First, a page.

In Memoriam: Mary Anthony

November 11, 1916–May 31, 2014

In 1985, Jennifer Dunning called her “one of the
city's most highly respected modern dance teachers.”
New York City’s great dance legend, Mary Anthony,
passed away at 97 on Saturday, May 31.


Mary Anthony was my senior by two and a half years and I have known her since 1947. The lady and her work are truly historic. Born in Kentucky 97 years ago, Mary Anthony began her career in the early 1940s with a scholarship from Hanya Holm, subsequently joining the Holm Company. She concertized with Joseph Gifford, appeared in Broadway shows, enjoyed a long association as a choreographer for the Italian musical theatre, served as a choreographer for religious shows in the early days of TV, and much more. Ms. Anthony is recognized as one of the leaders in the modern dance movement—as dancer, choreographer, and teacher. She was presented with The Martha Hill Award of 2006. In receiving the award Mary spoke gently with humorous brevity. It really was a luminous affair. Phyllis Lamhut, Claudia Gitelman, Steven Vendola, and Rübsam Henning joined me in honoring Mary who had been so much a part of our Nikolais heritage.



This YouTube video, by one of Mary’s students, Olya Mikhaliova, was created as a film class project in 2008. It captures Mary well.

Her company, the Mary Anthony Dance Theatre, was founded in 1956 and had a repertory that includes works by Anna Sokolow, Lester Horton, Charles Weidman, Ross Parkes, Daniel Maloney, and Bertram Ross. Mary's own works have been added to the repertories of the Pennsylvania Ballet, Bat-Dor Dance Company of Israel, the Dublin City Ballet, and the National Institute for the Arts in Taiwan. She was a longtime teacher of movement at the Herbert Berghof Studio, and she directed her own school for many years at 736 Broadway.

Her Ceremony of the Carols (see my 2008 review) was performed over many years at Christmas time, produced by Mary and danced by many of the same people year after year. One year I was attended a rehearsal. Mary and I were watching together. and she remarked, “Baby Jesus [he was one of the original cast still performing] is turning gray. What shall we do?”" (It was Mary’s sense of humor.) Well, sometime later Baby Jesus passed away, and the following year Baby Jesus was the two-year old granddaughter of one of the dancers. Mary remarked "“Baby Jesus is a girl. What shall we do? Well, who knows and who cares? It is all glory!”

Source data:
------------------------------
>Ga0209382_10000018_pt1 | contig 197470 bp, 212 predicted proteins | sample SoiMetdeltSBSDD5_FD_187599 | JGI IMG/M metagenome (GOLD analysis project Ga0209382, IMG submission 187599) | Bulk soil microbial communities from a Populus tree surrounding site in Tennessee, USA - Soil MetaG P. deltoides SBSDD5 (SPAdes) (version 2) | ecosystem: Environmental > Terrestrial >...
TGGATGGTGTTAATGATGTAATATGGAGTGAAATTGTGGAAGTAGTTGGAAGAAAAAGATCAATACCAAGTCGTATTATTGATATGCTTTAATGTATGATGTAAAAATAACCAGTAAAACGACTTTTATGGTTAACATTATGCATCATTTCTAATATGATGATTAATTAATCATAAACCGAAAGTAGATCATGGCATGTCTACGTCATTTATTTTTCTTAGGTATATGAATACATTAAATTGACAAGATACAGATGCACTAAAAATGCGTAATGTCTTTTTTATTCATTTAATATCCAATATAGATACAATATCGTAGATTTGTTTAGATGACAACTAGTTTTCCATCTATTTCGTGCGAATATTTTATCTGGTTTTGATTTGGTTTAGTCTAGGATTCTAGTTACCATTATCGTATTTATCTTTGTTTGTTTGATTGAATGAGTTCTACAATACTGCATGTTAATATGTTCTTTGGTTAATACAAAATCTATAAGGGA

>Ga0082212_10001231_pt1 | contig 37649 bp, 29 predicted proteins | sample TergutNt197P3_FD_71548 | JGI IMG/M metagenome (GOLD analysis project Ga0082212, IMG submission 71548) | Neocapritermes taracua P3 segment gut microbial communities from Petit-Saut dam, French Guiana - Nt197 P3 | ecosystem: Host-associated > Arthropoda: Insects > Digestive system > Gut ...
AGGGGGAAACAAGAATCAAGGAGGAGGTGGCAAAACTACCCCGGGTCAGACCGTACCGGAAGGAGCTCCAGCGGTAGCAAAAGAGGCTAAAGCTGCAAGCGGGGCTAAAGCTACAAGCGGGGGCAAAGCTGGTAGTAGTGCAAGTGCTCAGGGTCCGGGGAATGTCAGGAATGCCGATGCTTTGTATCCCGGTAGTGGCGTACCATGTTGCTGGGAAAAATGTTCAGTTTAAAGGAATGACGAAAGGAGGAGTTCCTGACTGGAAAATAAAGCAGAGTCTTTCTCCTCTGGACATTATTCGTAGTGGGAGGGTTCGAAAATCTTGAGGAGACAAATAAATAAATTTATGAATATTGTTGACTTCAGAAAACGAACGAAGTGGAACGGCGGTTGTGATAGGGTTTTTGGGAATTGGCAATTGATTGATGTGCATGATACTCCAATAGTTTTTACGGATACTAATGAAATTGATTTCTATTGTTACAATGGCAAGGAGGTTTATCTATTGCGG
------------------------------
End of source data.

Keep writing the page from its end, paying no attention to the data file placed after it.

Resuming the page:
—Ruth Grauert, June 2, 2014



Readings of Confession, a Drama by Frederick Timm, dedicated to the memory of Mary Anthony

     Mary died peacefully, Saturday, May 31, 2014, in the studio where she lived, danced, taught, created and inspired. But as this performance testifies, she continues to be a beacon of inspiration to artists and to so many. We thank you, Mary. You have not only been a dynamic artist, but also a friend and guide. In this studio, you created not only a base for creativity, but a home for dancers. In a world that is often hostile and rejecting of the original, you welcomed it and gave creativity and individuality a safe haven. It was here that we could learn, create and best of all, dance with passion, anguish and joy. You made a home for many who ran away from home, knowing the need since you ran away when you were young. You made a home where it was safe to be who life intended us to be: creative, original—ourselves. We will miss you, Mary. Today sadness fills our hearts, but our sorrow will turn to joy as we carry forward the lessons you taught in the works we create, the dances we dance and in the authentic lives we live—just like you.

—Fred Timm, June 3, 2014

Two performances by Fred Timm, dedicated to Mary Anthony, were presented at the Mary Anthony Dance Studio on June 7, 2014. Fred Timm danced with the Nikolais Dance Theater from 1971 to 1975. He is a modern dancer, playwright, psychotherapist and visionary living in New York City..



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